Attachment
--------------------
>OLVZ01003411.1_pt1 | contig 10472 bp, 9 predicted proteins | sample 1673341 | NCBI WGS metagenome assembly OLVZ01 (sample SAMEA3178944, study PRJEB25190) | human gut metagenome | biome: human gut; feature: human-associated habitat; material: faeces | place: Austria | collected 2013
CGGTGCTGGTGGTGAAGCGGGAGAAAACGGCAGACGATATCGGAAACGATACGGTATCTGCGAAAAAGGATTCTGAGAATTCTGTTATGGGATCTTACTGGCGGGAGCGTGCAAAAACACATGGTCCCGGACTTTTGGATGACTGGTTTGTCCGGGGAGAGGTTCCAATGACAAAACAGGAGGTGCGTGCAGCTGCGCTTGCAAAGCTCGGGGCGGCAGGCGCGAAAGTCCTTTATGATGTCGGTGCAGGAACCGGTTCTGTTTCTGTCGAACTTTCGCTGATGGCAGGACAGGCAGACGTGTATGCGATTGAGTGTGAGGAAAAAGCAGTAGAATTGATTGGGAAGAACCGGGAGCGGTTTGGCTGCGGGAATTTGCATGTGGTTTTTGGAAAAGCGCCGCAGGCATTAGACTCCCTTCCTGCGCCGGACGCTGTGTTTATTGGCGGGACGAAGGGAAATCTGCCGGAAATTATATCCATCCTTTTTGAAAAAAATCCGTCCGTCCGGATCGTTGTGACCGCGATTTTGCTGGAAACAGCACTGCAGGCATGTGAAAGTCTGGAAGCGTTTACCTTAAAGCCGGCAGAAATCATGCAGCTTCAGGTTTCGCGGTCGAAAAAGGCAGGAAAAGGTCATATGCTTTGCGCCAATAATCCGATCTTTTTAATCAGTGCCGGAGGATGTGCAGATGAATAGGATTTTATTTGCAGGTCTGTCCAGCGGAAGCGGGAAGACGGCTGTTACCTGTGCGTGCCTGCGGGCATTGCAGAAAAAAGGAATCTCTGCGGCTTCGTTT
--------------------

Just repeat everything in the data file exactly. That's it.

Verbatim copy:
>OLVZ01003411.1_pt1 | contig 10472 bp, 9 predicted proteins | sample 1673341 | NCBI WGS metagenome assembly OLVZ01 (sample SAMEA3178944, study PRJEB25190) | human gut metagenome | biome: human gut; feature: human-associated habitat; material: faeces | place: Austria | collected 2013
CGGTGCTGGTGGTGAAGCGGGAGAAAACGGCAGACGATATCGGAAACGATACGGTATCTGCGAAAAAGGATTCTGAGAATTCTGTTATGGGATCTTACTGGCGGGAGCGTGCAAAAACACATGGTCCCGGACTTTTGGATGACTGGTTTGTCCGGGGAGAGGTTCCAATGACAAAACAGGAGGTGCGTGCAGCTGCGCTTGCAAAGCTCGGGGCGGCAGGCGCGAAAGTCCTTTATGATGTCGGTGCAGGAACCGGTTCTGTTTCTGTCGAACTTTCGCTGATGGCAGGACAGGCAGACGTGTATGCGATTGAGTGTGAGGAAAAAGCAGTAGAATTGATTGGGAAGAACCGGGAGCGGTTTGGCTGCGGGAATTTGCATGTGGTTTTTGGAAAAGCGCCGCAGGCATTAGACTCCCTTCCTGCGCCGGACGCTGTGTTTATTGGCGGGACGAAGGGAAATCTGCCGGAAATTATATCCATCCTTTTTGAAAAAAATCCGTCCGTCCGGATCGTTGTGACCGCGATTTTGCTGGAAACAGCACTGCAGGCATGTGAAAGTCTGGAAGCGTTTACCTTAAAGCCGGCAGAAATCATGCAGCTTCAGGTTTCGCGGTCGAAAAAGGCAGGAAAAGGTCATATGCTTTGCGCCAATAATCCGATCTTTTTAATCAGTGCCGGAGGATGTGCAGATGAATAGGATTTTATTTGCAGGTCTGTCCAGCGGAAGCGGGAAGACGGCTGTTACCTGTGCGTGCCTGCGGGCATTGCAGAAAAAAGGAATCTCTGCGGCTTCGTTT